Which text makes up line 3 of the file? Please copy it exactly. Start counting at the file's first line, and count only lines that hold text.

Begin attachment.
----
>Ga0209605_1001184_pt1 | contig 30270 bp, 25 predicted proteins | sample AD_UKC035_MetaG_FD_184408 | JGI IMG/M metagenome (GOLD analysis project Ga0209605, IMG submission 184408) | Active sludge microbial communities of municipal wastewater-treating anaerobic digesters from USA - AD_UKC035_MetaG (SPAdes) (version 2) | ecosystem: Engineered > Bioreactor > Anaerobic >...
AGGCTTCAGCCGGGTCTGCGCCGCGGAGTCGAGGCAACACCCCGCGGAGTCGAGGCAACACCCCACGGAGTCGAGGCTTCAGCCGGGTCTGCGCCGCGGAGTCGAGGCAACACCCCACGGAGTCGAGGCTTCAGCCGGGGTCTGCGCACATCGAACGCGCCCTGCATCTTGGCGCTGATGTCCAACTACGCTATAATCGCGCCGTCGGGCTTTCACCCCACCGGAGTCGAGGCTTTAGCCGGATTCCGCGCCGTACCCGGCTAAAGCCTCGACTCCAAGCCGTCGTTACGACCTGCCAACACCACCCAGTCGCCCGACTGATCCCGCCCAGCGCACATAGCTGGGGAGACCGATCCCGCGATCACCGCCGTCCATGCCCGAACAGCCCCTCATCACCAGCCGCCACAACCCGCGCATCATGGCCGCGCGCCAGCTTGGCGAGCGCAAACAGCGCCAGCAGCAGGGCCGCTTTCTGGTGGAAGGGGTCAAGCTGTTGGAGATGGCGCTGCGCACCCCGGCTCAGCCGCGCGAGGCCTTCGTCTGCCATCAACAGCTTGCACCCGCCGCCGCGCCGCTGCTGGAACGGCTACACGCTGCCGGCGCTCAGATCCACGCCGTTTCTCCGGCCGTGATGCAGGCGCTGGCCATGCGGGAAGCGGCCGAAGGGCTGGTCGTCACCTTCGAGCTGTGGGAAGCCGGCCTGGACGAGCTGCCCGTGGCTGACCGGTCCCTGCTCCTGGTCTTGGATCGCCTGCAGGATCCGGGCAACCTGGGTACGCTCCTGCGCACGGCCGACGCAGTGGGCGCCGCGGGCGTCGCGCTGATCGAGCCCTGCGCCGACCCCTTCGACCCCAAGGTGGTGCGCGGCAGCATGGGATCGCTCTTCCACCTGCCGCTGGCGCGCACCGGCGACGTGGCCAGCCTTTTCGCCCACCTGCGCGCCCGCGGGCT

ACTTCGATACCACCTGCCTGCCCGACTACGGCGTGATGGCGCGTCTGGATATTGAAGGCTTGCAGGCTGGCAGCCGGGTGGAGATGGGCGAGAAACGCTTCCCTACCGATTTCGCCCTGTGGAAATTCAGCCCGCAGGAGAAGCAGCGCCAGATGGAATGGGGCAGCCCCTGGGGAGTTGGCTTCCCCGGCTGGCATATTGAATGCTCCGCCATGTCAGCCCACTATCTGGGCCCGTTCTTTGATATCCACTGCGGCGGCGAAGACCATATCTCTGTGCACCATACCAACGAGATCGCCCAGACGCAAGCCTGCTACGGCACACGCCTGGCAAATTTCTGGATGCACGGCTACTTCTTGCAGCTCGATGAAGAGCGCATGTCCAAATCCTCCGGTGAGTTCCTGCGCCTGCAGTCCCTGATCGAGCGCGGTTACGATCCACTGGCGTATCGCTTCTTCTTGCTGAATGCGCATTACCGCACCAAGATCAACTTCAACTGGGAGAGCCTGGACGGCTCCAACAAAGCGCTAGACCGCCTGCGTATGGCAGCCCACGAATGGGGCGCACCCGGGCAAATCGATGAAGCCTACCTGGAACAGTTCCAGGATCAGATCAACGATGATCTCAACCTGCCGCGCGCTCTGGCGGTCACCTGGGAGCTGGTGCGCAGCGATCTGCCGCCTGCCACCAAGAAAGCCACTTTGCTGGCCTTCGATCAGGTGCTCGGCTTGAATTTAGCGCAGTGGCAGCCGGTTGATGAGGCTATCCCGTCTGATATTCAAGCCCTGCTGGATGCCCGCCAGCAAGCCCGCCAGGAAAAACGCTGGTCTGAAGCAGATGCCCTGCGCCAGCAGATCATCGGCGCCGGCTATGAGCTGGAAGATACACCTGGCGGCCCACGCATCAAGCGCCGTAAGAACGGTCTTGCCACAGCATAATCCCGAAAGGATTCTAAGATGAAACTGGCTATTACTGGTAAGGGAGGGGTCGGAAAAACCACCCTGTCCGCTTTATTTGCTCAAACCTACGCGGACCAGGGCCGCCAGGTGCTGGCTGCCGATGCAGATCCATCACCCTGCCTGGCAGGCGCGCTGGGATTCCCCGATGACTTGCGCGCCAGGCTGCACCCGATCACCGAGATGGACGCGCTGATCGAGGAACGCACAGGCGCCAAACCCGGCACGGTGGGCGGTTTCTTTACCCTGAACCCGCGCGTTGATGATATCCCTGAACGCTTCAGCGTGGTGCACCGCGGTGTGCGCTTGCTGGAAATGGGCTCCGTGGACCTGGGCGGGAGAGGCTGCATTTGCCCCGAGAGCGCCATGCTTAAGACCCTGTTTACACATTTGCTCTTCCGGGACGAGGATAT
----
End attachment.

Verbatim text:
ACTTCGATACCACCTGCCTGCCCGACTACGGCGTGATGGCGCGTCTGGATATTGAAGGCTTGCAGGCTGGCAGCCGGGTGGAGATGGGCGAGAAACGCTTCCCTACCGATTTCGCCCTGTGGAAATTCAGCCCGCAGGAGAAGCAGCGCCAGATGGAATGGGGCAGCCCCTGGGGAGTTGGCTTCCCCGGCTGGCATATTGAATGCTCCGCCATGTCAGCCCACTATCTGGGCCCGTTCTTTGATATCCACTGCGGCGGCGAAGACCATATCTCTGTGCACCATACCAACGAGATCGCCCAGACGCAAGCCTGCTACGGCACACGCCTGGCAAATTTCTGGATGCACGGCTACTTCTTGCAGCTCGATGAAGAGCGCATGTCCAAATCCTCCGGTGAGTTCCTGCGCCTGCAGTCCCTGATCGAGCGCGGTTACGATCCACTGGCGTATCGCTTCTTCTTGCTGAATGCGCATTACCGCACCAAGATCAACTTCAACTGGGAGAGCCTGGACGGCTCCAACAAAGCGCTAGACCGCCTGCGTATGGCAGCCCACGAATGGGGCGCACCCGGGCAAATCGATGAAGCCTACCTGGAACAGTTCCAGGATCAGATCAACGATGATCTCAACCTGCCGCGCGCTCTGGCGGTCACCTGGGAGCTGGTGCGCAGCGATCTGCCGCCTGCCACCAAGAAAGCCACTTTGCTGGCCTTCGATCAGGTGCTCGGCTTGAATTTAGCGCAGTGGCAGCCGGTTGATGAGGCTATCCCGTCTGATATTCAAGCCCTGCTGGATGCCCGCCAGCAAGCCCGCCAGGAAAAACGCTGGTCTGAAGCAGATGCCCTGCGCCAGCAGATCATCGGCGCCGGCTATGAGCTGGAAGATACACCTGGCGGCCCACGCATCAAGCGCCGTAAGAACGGTCTTGCCACAGCATAATCCCGAAAGGATTCTAAGATGAAACTGGCTATTACTGGTAAGGGAGGGGTCGGAAAAACCACCCTGTCCGCTTTATTTGCTCAAACCTACGCGGACCAGGGCCGCCAGGTGCTGGCTGCCGATGCAGATCCATCACCCTGCCTGGCAGGCGCGCTGGGATTCCCCGATGACTTGCGCGCCAGGCTGCACCCGATCACCGAGATGGACGCGCTGATCGAGGAACGCACAGGCGCCAAACCCGGCACGGTGGGCGGTTTCTTTACCCTGAACCCGCGCGTTGATGATATCCCTGAACGCTTCAGCGTGGTGCACCGCGGTGTGCGCTTGCTGGAAATGGGCTCCGTGGACCTGGGCGGGAGAGGCTGCATTTGCCCCGAGAGCGCCATGCTTAAGACCCTGTTTACACATTTGCTCTTCCGGGACGAGGATAT